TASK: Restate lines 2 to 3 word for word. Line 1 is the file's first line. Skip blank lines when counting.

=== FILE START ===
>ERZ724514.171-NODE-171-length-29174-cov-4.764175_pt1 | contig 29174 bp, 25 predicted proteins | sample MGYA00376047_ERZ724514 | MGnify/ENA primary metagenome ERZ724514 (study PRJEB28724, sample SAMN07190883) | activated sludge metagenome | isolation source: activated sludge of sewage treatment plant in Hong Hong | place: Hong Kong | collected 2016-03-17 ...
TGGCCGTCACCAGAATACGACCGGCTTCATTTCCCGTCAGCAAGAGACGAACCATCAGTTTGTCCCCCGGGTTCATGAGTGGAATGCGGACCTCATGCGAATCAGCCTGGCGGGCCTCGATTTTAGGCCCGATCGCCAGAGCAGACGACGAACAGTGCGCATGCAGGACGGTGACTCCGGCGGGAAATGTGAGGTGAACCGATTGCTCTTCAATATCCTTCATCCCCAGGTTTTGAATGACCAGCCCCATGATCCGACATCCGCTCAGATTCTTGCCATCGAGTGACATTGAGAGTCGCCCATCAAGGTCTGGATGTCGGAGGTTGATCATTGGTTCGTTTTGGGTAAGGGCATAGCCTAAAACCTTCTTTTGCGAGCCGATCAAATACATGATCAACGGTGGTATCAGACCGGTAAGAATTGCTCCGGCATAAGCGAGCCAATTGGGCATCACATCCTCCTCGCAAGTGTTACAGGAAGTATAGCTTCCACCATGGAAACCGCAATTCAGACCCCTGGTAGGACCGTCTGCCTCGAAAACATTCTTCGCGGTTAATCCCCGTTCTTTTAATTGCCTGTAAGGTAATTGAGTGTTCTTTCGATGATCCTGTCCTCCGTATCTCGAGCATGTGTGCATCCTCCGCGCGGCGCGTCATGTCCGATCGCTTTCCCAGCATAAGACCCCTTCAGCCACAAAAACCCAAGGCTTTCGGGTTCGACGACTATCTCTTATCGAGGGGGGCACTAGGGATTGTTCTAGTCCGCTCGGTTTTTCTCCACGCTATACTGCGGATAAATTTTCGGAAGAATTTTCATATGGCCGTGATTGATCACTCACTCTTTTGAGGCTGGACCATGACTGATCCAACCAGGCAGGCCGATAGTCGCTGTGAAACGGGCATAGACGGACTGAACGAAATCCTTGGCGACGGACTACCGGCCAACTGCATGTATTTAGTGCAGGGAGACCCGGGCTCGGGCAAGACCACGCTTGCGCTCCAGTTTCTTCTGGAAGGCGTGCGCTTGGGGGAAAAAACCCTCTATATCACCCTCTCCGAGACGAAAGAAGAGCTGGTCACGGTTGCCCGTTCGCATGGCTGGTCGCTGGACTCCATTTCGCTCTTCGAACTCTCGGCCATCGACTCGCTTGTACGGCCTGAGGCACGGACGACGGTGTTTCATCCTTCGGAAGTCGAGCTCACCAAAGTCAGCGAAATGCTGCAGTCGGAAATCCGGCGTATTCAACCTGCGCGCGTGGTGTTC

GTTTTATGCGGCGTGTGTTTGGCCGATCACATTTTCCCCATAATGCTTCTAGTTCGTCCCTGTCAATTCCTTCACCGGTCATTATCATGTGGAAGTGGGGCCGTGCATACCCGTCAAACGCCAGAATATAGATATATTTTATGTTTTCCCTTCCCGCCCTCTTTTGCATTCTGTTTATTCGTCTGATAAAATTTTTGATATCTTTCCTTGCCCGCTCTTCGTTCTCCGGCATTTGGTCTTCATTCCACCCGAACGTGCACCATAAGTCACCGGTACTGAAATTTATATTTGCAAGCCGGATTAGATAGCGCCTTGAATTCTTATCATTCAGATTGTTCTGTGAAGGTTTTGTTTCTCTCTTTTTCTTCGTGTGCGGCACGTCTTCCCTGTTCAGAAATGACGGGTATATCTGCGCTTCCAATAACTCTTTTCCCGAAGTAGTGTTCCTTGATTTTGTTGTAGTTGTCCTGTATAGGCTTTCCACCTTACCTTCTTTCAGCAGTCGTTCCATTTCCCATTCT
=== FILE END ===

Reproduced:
TGGCCGTCACCAGAATACGACCGGCTTCATTTCCCGTCAGCAAGAGACGAACCATCAGTTTGTCCCCCGGGTTCATGAGTGGAATGCGGACCTCATGCGAATCAGCCTGGCGGGCCTCGATTTTAGGCCCGATCGCCAGAGCAGACGACGAACAGTGCGCATGCAGGACGGTGACTCCGGCGGGAAATGTGAGGTGAACCGATTGCTCTTCAATATCCTTCATCCCCAGGTTTTGAATGACCAGCCCCATGATCCGACATCCGCTCAGATTCTTGCCATCGAGTGACATTGAGAGTCGCCCATCAAGGTCTGGATGTCGGAGGTTGATCATTGGTTCGTTTTGGGTAAGGGCATAGCCTAAAACCTTCTTTTGCGAGCCGATCAAATACATGATCAACGGTGGTATCAGACCGGTAAGAATTGCTCCGGCATAAGCGAGCCAATTGGGCATCACATCCTCCTCGCAAGTGTTACAGGAAGTATAGCTTCCACCATGGAAACCGCAATTCAGACCCCTGGTAGGACCGTCTGCCTCGAAAACATTCTTCGCGGTTAATCCCCGTTCTTTTAATTGCCTGTAAGGTAATTGAGTGTTCTTTCGATGATCCTGTCCTCCGTATCTCGAGCATGTGTGCATCCTCCGCGCGGCGCGTCATGTCCGATCGCTTTCCCAGCATAAGACCCCTTCAGCCACAAAAACCCAAGGCTTTCGGGTTCGACGACTATCTCTTATCGAGGGGGGCACTAGGGATTGTTCTAGTCCGCTCGGTTTTTCTCCACGCTATACTGCGGATAAATTTTCGGAAGAATTTTCATATGGCCGTGATTGATCACTCACTCTTTTGAGGCTGGACCATGACTGATCCAACCAGGCAGGCCGATAGTCGCTGTGAAACGGGCATAGACGGACTGAACGAAATCCTTGGCGACGGACTACCGGCCAACTGCATGTATTTAGTGCAGGGAGACCCGGGCTCGGGCAAGACCACGCTTGCGCTCCAGTTTCTTCTGGAAGGCGTGCGCTTGGGGGAAAAAACCCTCTATATCACCCTCTCCGAGACGAAAGAAGAGCTGGTCACGGTTGCCCGTTCGCATGGCTGGTCGCTGGACTCCATTTCGCTCTTCGAACTCTCGGCCATCGACTCGCTTGTACGGCCTGAGGCACGGACGACGGTGTTTCATCCTTCGGAAGTCGAGCTCACCAAAGTCAGCGAAATGCTGCAGTCGGAAATCCGGCGTATTCAACCTGCGCGCGTGGTGTTC

GTTTTATGCGGCGTGTGTTTGGCCGATCACATTTTCCCCATAATGCTTCTAGTTCGTCCCTGTCAATTCCTTCACCGGTCATTATCATGTGGAAGTGGGGCCGTGCATACCCGTCAAACGCCAGAATATAGATATATTTTATGTTTTCCCTTCCCGCCCTCTTTTGCATTCTGTTTATTCGTCTGATAAAATTTTTGATATCTTTCCTTGCCCGCTCTTCGTTCTCCGGCATTTGGTCTTCATTCCACCCGAACGTGCACCATAAGTCACCGGTACTGAAATTTATATTTGCAAGCCGGATTAGATAGCGCCTTGAATTCTTATCATTCAGATTGTTCTGTGAAGGTTTTGTTTCTCTCTTTTTCTTCGTGTGCGGCACGTCTTCCCTGTTCAGAAATGACGGGTATATCTGCGCTTCCAATAACTCTTTTCCCGAAGTAGTGTTCCTTGATTTTGTTGTAGTTGTCCTGTATAGGCTTTCCACCTTACCTTCTTTCAGCAGTCGTTCCATTTCCCATTCT